Ksenia Potapov from First American: Millennials, Walking Around Like They Own the Place

Ksenia Potapov

Ksenia Potapov is an economist for First American Financial Corp., a provider of title, settlement and risk solutions for real estate transactions. In her role, she provides analysis, commentary and forecasts on real estate and mortgage market trends. Potapov’s research focuses on demographic trends, affordability, homeownership and mortgage risk.

Amid the roller coaster housing market of the past few years, National Homeownership Month presents an opportunity to examine a fundamental driver of homeownership and housing demand: demographics. There’s one generation in particular that will remain a driving force of homeownership demand for years to come—the millennials.

Gone Are the Days of the Renter Generation

Millennials are the largest generation in U.S. history. In 2022, the oldest millennial turned 41 years old and the youngest was 26 years old. A common misnomer regarding the millennial generation once was that they were destined to be a generation of renters—avocado toast, anyone? With student loan debt burdens, the scars of the Great Recession, and tight housing inventory, it’s understandable why many reached this conclusion.

Despite this popular opinion, millennials are not only interested in homeownership but, as of 2022, the majority of millennials—51 percent—are homeowners, according to Census Bureau data. Many demographic and lifestyle factors point to a generation that is aging into their prime home-buying years. The bulk of the millennials are over the age of 33, nearly half are married and approximately 40 percent have a bachelor’s degree or higher, making millennials the most educated generation in American history.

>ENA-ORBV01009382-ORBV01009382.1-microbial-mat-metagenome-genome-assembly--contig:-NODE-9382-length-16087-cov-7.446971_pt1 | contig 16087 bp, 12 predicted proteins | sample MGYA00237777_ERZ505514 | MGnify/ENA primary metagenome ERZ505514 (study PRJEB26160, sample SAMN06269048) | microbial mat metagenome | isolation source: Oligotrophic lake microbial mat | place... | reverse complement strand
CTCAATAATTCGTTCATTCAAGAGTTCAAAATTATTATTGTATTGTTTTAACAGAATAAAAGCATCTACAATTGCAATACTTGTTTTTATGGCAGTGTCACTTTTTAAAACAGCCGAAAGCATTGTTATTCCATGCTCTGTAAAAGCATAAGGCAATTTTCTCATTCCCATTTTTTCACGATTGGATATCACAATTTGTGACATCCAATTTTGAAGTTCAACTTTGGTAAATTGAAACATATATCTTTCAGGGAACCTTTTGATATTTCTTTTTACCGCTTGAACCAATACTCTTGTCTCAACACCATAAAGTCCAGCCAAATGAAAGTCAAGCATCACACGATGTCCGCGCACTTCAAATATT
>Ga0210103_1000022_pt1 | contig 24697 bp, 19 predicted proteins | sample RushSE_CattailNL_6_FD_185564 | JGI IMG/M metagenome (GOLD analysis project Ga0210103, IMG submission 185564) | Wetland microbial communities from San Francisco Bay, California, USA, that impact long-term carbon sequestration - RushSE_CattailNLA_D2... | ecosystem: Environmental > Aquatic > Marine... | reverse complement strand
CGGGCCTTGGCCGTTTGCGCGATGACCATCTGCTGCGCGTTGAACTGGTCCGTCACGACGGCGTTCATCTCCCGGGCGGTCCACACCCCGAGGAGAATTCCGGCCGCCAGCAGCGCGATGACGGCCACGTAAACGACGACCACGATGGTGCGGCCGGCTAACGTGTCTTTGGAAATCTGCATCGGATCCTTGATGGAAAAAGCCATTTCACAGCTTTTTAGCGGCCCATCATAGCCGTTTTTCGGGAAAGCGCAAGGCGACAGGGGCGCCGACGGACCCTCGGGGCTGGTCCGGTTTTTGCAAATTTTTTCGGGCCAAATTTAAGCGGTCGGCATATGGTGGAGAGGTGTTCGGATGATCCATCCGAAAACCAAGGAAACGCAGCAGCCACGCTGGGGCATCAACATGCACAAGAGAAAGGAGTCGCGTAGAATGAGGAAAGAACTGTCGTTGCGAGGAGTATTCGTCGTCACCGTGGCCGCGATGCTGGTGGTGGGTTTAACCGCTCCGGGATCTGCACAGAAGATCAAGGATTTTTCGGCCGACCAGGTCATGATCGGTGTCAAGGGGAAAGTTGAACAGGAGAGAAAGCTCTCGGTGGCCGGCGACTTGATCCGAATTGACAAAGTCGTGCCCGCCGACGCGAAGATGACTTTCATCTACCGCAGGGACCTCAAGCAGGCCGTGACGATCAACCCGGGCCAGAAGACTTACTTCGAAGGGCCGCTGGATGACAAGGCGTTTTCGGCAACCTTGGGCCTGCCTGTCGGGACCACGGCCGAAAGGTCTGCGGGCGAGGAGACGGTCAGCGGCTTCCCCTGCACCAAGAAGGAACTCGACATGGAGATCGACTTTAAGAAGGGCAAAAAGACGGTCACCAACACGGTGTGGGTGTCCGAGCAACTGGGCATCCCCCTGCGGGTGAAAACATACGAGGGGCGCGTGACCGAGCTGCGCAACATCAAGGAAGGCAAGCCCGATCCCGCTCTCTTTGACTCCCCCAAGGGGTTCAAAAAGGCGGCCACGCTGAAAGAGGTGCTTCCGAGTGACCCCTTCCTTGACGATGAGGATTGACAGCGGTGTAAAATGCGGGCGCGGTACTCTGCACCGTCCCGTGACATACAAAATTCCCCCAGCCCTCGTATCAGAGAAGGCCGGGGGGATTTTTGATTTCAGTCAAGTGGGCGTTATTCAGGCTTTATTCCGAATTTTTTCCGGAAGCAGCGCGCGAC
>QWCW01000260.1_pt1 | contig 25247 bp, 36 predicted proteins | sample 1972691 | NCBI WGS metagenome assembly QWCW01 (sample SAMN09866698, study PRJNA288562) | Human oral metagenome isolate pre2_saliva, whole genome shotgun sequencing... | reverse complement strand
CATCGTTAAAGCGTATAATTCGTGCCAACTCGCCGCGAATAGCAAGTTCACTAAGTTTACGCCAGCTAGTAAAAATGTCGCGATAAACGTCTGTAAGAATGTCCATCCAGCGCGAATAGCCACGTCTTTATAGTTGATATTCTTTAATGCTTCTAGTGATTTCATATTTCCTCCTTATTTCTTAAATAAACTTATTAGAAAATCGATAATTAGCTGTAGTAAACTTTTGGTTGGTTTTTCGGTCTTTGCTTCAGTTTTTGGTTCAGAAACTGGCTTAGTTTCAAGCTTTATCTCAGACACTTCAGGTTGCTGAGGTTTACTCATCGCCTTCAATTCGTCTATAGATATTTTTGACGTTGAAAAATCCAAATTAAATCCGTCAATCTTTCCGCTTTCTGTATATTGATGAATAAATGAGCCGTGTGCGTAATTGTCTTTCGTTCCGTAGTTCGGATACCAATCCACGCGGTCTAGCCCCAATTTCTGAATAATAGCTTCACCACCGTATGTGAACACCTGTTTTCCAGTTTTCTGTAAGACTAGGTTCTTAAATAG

In prioritizing their education, millennials have delayed marriage and family formation relative to previous generations. The delay of these key lifestyle decisions, which are correlated with the transition to homeownership, has translated into a delay in the homeownership rate for millennials compared with their generational predecessors. At age 30, 42 percent of millennials owned homes, compared with 48 percent of Gen Xers at the same age. Over the past decade, however, millennials have significantly narrowed this gap. At age 41, the millennial homeownership rate is 62 percent, while Gen X stood at 64 percent.

Millennials’ investment in education is paying off. Higher educational attainment increases earning potential, which in turn boosts house-buying power and increases the likelihood of purchasing a home. Millennials’ pursuit of higher education may have delayed their transition to homeownership, but it gives them a boost now that many are finally making that transition. In 2022, a third of primary home purchases were by people age 25 to 34, which includes mostly millennials, along with older Gen Zers.

Headwinds and Tailwinds

Millennials still face headwinds in the housing market, ones that have only been amplified by the pandemic. Historically low mortgage rates at the start of the pandemic, combined with a shortage of homes for sale, fueled bidding wars and pushed house price appreciation to double-digits. Then, mortgage rates jumped up nearly four percentage points in a single year, causing affordability to fall, and pricing out many potential first-time home buyers as a result.

Despite these headwinds, millennials will remain the driving force behind homeownership demand for years to come. Their preferences around location, housing amenities, the home-buying experience and more will continue to shape the housing market.

(Views expressed in this article do not necessarily reflect policy of the Mortgage Bankers Association, nor do they connote an MBA endorsement of a specific company, product or service. MBA NewsLink welcomes your submissions. Inquiries can be sent to NewsLink Editor Michael Tucker at mtucker@mba.org or Editorial Manager Anneliese Mahoney at amahoney@mba.org.)